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KBA sparks greener print production in sheetfed and web

Friday, March 05, 2010

Press release from the issuing company

German print enterprise Heider Druck in Bergisch Gladbach makes no secret of its driving passion, and this is reflected in its logo, "Ecological printing". The owners have been vigorously greening up their production chain since the turn of the millennium. New technology promoting this goal has broadened their options for conserving natural resources while at the same time enhancing efficiency and profitability.

Heider Druck is the printing arm of Joh. Heider Verlag, a publishing house which was established in 1889 and brought out a daily newspaper for Bergisch Gladbach and the surrounding region the following year. Despite the fact that this was sold off to the Kölnische Rundschau in 1952, among locals the name Heider is still synonymous with newspapers. Now a publishing, printing and media enterprise, Heider has long since expanded its web-based portfolio to include freesheets, trade and federation publications, magazines, supplements and telephone directories etc. It has also moved into sheetfed with brochures, magazines, books, calendars and many other commercial products. The publishing house's media activities primarily focus on ad acquisition for print customers. Heider sees itself as a service provider to a customer base embracing publishers, federations and advertising agencies.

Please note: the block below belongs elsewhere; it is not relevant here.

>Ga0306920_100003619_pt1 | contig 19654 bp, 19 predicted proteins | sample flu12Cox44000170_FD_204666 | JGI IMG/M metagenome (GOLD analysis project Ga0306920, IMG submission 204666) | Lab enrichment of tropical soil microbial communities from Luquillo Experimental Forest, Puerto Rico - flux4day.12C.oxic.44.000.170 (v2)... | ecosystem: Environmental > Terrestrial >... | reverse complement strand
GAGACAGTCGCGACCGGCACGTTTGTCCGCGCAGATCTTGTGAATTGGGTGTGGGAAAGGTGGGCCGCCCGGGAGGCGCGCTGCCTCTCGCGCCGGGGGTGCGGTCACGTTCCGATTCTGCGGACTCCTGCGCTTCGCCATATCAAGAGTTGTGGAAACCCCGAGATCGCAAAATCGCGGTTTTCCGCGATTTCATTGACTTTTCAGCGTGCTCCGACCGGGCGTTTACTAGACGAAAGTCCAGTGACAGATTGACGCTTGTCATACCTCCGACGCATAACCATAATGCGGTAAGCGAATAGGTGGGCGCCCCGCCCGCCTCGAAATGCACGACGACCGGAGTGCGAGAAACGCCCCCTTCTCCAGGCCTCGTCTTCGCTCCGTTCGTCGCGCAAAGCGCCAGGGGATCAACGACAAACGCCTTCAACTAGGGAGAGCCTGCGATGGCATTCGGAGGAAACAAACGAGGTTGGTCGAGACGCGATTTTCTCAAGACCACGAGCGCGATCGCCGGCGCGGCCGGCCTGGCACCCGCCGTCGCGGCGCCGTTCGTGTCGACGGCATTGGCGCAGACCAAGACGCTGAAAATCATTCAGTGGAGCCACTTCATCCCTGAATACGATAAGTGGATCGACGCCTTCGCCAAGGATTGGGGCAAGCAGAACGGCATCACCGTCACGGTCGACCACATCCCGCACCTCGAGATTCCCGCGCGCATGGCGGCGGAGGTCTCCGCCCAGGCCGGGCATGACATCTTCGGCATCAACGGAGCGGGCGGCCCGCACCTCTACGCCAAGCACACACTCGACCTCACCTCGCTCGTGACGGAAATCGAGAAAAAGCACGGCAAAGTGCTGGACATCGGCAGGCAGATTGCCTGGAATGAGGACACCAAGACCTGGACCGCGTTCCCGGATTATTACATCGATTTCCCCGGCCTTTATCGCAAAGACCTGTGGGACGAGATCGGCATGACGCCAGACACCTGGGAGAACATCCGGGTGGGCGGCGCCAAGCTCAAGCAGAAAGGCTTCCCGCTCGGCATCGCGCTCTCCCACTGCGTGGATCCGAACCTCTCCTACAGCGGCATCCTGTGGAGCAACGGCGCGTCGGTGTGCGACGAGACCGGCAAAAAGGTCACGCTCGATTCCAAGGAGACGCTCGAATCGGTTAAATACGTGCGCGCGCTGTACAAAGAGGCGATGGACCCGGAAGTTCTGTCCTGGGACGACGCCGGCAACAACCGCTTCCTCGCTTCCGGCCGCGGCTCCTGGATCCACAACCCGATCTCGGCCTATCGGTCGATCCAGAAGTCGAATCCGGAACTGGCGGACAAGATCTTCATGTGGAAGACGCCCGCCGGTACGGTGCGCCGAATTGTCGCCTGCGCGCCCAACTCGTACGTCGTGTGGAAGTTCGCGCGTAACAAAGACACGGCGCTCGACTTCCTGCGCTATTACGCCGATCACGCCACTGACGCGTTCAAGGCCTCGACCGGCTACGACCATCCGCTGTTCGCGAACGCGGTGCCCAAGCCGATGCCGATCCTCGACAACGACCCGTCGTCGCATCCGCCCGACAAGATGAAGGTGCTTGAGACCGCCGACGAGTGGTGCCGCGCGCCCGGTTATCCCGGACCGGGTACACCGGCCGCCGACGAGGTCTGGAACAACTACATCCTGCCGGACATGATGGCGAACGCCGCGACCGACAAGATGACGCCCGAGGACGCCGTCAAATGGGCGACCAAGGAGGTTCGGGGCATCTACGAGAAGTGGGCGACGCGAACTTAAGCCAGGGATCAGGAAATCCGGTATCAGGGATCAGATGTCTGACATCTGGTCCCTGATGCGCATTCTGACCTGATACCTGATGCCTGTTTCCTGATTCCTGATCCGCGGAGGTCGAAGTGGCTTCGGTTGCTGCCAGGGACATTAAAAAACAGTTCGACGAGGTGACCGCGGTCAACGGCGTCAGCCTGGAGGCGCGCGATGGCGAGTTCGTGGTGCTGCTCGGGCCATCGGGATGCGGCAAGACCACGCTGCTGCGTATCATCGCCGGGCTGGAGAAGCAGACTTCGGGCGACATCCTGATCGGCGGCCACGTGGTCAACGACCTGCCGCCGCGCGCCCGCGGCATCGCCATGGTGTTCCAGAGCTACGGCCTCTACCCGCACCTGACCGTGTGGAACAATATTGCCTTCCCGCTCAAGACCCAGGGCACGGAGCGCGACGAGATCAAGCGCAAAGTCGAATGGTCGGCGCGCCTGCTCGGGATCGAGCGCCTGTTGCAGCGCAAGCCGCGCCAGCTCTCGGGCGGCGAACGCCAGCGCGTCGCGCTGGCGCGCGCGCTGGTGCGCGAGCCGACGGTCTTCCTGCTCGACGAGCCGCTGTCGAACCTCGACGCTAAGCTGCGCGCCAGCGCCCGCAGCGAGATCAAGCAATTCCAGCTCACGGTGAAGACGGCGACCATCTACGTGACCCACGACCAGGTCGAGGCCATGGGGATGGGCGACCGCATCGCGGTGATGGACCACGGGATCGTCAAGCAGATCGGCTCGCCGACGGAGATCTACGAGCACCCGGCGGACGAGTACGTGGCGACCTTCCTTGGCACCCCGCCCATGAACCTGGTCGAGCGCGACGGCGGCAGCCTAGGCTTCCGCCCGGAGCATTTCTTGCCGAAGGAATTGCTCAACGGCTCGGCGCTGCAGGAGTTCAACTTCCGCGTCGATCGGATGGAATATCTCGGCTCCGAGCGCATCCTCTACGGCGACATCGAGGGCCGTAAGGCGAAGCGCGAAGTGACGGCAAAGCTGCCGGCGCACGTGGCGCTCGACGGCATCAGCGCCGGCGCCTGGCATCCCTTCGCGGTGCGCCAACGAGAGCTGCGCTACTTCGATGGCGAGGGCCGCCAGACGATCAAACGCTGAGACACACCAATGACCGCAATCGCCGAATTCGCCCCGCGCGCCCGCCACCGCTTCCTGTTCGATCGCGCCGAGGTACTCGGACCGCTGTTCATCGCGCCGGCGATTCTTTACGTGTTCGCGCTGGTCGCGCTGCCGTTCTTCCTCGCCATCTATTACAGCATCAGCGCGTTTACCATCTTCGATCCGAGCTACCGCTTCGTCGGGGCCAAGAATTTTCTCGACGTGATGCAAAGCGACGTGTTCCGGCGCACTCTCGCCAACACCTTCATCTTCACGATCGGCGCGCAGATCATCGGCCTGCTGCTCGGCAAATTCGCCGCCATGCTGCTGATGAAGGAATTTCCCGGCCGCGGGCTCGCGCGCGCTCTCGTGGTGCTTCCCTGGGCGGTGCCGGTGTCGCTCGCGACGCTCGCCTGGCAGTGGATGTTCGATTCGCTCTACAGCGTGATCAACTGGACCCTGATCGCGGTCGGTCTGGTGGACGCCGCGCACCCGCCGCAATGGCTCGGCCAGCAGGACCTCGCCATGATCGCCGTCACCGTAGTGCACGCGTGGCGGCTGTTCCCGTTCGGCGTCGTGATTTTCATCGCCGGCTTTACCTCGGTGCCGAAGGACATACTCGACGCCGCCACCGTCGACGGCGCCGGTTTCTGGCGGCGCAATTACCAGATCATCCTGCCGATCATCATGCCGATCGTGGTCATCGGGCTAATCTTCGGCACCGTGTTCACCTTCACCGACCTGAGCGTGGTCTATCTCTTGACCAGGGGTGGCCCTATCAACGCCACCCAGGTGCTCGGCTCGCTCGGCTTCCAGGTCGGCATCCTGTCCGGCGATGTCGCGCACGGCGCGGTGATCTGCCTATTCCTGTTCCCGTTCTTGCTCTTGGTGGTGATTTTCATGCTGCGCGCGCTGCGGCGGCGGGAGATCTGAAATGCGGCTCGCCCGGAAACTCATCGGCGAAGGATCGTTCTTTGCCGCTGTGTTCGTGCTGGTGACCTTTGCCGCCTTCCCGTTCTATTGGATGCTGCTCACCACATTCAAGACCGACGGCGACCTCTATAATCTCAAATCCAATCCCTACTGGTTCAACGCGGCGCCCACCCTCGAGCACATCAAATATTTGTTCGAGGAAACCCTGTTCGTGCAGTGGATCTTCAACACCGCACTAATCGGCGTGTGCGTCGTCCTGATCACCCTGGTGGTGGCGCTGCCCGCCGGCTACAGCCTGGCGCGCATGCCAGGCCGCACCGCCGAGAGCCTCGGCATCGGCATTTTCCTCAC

Cutting energy consumption with coldset
The two KBA newspaper presses which are currently in the press hall – a two-tower Journal installed in 2002 and a Colora tower added four years later – are used to print freesheets. Today Heider can print coldset copies with a maximum of 64 pages in the Berliner format or 48 pages in full colour. The presses were the first step towards enhancing energy efficiency, since their energy consumption is relatively modest compared to heatset: in fact when printing a 48-page product in the Berliner format they consume as much as 85 per cent less energy per operating hour. Not unnaturally, coldset production imposes a restriction on the range of stock that can be used because only uncoated and recycled paper is suitable. However, this is in keeping with Heider Druck's environmental goals and led to the second step on the road to green print production: FSC and PEFC accreditation to support sustainable forest management.

Next step: greening-up sheetfed
The next step the company took towards reducing its carbon footprint was to fire up a new Rapida sheetfed offset press in May 2009. Once again the press of choice was a KBA, not least because in 2000 the Rapidas were the first offset litho presses worldwide to be awarded the German Industrial Safety Council's "emission tested" environmental certificate. The 18,000sph Rapida 106 five-colour coater press at Heider has run alcohol-free right from the start. The risk that operators might add IPA to the fount solution in a moment's aberration was nipped in the bud by the simple expedient of removing all alcohol measuring and monitoring kit. Only ecologically approved inks based on vegetable oils are run on the press. The cloth-based washing system, which dramatically cuts the consumption of washing agent compared to a brush-based system, is a further contribution towards greener production – as is the LogoTronic networking software for press preset. Hans-Martin Heider, one of the fourth-generation family members heading the company, is delighted to report that "As a result, a lot of the products we print are of saleable quality from the very first sheet."